Top law firms hold all the right cards now that the old-line marketing mix has trumped what might turn out to be the faddish embrace of social media. With the fall of the House of Zuckerberg, many businesses dealing in services have been shaken to the core that they invested in social media, to the exclusion of other marketing tactics, ranging from special events to partnerships.
Not that social media is going away. Sure there is a possibility that Facebook "friending" has been a fad. The platform could disappear. But the concept of digital communications, especially leveraged for marketing and sales, won't.
Talk to any effective public relations or marketing communications shop with professional services clients and the report is all the same: Social media was let in gradually into the marketing mix. Meanwhile there was enormous pressure for coverage in mainstream media, especially trade publications, putting on special events for prospects and current clients, and strategic alliances.
Most in demand now that Facebook can no longer cast its spell are promoters with old-line know-how and contacts. For example, although she's a Millennial Kate Sirignano, founder of Image Marketing Consultants, always introduced to prospects integrated marketing, not just bundling of a Facebook fan page, a blog, website heavy with graphics, and Twitter account. My hunch is that shops positioned just for social media will have to scramble to diversify.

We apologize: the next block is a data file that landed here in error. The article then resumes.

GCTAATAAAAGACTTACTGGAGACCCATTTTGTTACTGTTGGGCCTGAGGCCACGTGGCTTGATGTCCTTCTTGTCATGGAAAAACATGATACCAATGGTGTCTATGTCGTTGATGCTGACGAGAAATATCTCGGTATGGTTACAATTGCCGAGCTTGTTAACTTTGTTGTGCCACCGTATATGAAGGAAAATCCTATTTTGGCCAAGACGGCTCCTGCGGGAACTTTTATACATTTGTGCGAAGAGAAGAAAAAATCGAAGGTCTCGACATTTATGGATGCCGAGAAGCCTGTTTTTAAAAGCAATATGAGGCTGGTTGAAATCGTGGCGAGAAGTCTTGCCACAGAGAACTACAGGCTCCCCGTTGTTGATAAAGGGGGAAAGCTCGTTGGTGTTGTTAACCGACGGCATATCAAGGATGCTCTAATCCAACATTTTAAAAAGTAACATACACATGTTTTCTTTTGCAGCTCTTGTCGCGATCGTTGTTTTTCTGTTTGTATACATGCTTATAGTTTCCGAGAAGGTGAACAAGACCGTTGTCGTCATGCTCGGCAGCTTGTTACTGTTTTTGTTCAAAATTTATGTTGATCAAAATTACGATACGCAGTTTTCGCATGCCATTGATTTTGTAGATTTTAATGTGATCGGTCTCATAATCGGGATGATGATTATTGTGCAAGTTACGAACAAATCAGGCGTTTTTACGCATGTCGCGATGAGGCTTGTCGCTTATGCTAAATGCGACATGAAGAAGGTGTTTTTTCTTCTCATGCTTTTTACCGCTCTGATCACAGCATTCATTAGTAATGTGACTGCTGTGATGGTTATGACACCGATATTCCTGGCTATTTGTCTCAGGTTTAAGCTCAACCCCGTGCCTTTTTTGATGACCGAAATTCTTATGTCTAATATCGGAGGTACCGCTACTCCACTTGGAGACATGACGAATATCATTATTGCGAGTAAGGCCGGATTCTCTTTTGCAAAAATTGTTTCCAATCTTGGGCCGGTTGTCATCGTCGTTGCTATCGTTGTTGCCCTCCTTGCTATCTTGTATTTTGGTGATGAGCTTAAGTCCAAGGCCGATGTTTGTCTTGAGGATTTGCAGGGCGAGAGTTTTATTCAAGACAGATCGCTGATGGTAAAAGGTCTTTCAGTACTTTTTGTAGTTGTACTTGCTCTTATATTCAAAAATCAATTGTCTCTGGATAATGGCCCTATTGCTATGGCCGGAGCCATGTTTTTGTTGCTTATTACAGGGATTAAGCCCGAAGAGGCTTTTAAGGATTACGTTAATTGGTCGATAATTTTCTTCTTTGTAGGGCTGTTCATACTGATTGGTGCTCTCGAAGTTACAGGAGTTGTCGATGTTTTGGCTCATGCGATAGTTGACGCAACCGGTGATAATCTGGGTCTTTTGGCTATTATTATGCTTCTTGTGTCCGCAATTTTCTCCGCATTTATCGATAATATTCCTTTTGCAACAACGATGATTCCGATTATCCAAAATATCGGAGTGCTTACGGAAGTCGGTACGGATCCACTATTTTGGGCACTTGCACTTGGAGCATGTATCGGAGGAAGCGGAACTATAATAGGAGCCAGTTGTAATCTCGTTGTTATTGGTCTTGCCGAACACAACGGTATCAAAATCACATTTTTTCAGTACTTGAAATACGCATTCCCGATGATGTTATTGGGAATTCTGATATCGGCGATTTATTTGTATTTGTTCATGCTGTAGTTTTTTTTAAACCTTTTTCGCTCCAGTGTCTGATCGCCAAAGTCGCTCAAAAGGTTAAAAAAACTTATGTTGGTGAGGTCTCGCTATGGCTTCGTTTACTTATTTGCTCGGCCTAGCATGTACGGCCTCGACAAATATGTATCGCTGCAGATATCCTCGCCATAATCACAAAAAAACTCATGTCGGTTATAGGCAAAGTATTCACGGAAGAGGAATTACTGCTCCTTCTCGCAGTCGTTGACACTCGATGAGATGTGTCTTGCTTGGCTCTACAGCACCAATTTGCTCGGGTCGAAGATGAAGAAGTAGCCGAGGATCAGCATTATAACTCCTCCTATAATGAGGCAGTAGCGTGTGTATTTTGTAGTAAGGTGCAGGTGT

Tips for the legal sector:
Get on the radar of all media. Approach reporters and editors with not only a request for interviews and to place bylined articles. Offer to be a background source, on or off the record.
Frame pitches as special events. Prospects want to be shown you care enough to custom-make an activity which serves their unique needs such as a seminar on a new regulation. The investment per person, points out Sirignano, is high but so can be the payoff.
Be out there. Lunch, keynote speeches, heading a committee at the Bar Association, participating in a panel, and picking up the phone - all become more important in a post-Facebook world. Probably more new business is nailed down through phone calls than many other tactics. Anecdotes show that the last vendor the organization hears from frequently gets the business.
Never stop marketing. Too much work is never an excuse not to market relentlessly. Way back in 2006, German promotional expert Manfred Bruhn observed in "Guide to Integrated Communication," that most services and products are similar. Businesses are competing on how their marketing communications differentiate them. The best marketers win.